Australian archaeologists dropped the term “Stone Age” decades ago, and so should you

The term “Stone Age” is used to refer to early periods in human cultural evolution, and to describe cultures that are seen as “backward” or “primitive”. This attitude can be sourced back to 1877, when American anthropologist Lewis Morgan argued that all human populations progressed through three stages of development: Savagery, Barbarism, and Civilization.

Stone working was a key technology as hominids spread throughout the world, and remained so until the Iron Age, which began about 3,000 years ago. After that, their use started to decline in some parts of the world. Contrary to popular belief, stone tool technology is not simple. It is highly skilled, requiring knowledge of geomorphology, geology, fracture mechanics and the thermal properties of stone.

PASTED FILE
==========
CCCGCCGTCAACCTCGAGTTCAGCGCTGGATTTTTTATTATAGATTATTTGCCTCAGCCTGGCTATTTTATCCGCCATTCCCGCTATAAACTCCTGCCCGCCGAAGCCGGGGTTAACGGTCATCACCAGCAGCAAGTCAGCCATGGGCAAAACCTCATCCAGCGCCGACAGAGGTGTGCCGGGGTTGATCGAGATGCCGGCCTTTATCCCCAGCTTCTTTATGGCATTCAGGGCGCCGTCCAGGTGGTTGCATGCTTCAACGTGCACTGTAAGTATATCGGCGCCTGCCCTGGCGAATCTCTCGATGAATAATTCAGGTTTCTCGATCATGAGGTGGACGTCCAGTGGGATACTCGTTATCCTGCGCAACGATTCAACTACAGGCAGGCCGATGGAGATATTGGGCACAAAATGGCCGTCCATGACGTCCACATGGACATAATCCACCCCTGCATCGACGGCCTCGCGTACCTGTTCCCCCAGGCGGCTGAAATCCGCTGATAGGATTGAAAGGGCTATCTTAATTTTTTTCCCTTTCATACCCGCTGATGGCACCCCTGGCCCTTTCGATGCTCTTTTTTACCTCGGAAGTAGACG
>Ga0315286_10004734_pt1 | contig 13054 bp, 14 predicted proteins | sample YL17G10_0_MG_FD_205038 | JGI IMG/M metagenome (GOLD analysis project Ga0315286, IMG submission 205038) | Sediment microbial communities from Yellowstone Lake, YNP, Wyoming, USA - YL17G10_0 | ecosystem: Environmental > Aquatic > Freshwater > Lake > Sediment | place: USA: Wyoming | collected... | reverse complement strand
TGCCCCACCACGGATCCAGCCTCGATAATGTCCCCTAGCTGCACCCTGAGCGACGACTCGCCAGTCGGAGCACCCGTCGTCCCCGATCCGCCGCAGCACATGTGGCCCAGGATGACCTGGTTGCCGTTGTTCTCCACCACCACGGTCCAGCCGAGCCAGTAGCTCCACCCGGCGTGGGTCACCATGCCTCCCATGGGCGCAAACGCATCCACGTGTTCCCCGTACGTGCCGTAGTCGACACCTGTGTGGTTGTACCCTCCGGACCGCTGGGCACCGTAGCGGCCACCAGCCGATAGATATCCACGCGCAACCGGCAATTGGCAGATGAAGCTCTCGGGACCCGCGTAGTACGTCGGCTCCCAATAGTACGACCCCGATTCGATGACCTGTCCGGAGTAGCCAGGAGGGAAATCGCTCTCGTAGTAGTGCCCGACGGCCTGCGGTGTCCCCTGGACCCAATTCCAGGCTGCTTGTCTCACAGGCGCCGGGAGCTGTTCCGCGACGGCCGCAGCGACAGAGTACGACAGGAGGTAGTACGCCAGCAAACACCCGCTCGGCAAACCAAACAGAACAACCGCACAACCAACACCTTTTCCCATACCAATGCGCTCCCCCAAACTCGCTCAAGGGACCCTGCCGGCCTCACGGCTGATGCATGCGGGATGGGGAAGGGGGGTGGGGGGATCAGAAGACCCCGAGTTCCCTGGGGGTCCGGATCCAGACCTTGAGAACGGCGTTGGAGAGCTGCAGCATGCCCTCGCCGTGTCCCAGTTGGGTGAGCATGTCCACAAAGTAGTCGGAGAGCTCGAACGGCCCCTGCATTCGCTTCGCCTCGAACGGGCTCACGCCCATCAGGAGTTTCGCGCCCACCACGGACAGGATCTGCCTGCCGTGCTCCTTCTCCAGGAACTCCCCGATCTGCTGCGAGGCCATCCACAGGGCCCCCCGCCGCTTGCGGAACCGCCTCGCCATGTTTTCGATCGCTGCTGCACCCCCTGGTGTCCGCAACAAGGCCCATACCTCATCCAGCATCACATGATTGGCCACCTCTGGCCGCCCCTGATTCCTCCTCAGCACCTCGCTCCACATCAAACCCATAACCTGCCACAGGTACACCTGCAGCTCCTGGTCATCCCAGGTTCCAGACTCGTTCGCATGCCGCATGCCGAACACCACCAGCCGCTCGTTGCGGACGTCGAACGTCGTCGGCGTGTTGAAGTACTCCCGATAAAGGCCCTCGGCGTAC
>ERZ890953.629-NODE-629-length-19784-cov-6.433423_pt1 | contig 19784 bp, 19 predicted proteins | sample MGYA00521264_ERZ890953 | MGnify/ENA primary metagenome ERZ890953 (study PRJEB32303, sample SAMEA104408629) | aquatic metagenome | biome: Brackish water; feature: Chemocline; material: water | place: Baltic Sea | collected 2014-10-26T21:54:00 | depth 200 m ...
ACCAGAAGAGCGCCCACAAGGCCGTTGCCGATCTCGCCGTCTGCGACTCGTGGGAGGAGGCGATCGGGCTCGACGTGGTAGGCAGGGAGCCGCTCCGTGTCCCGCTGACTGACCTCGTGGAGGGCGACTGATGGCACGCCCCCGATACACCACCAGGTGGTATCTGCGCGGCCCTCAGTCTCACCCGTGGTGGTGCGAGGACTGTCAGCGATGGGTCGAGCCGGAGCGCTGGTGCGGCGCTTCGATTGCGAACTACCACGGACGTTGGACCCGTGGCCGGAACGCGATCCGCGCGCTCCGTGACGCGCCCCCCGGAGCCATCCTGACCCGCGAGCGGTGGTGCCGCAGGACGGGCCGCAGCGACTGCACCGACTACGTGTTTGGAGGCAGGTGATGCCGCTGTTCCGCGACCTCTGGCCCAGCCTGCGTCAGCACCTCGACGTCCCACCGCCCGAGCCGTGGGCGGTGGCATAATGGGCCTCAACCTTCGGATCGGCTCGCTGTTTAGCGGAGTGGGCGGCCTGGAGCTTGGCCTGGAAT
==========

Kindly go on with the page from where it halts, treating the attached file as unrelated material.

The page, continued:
Want to know more? Click through to this highly informative article at The Conversation by Alice Gorman, Senior Lecturer in Archaeology and Space Studies, Flinders University, Australia.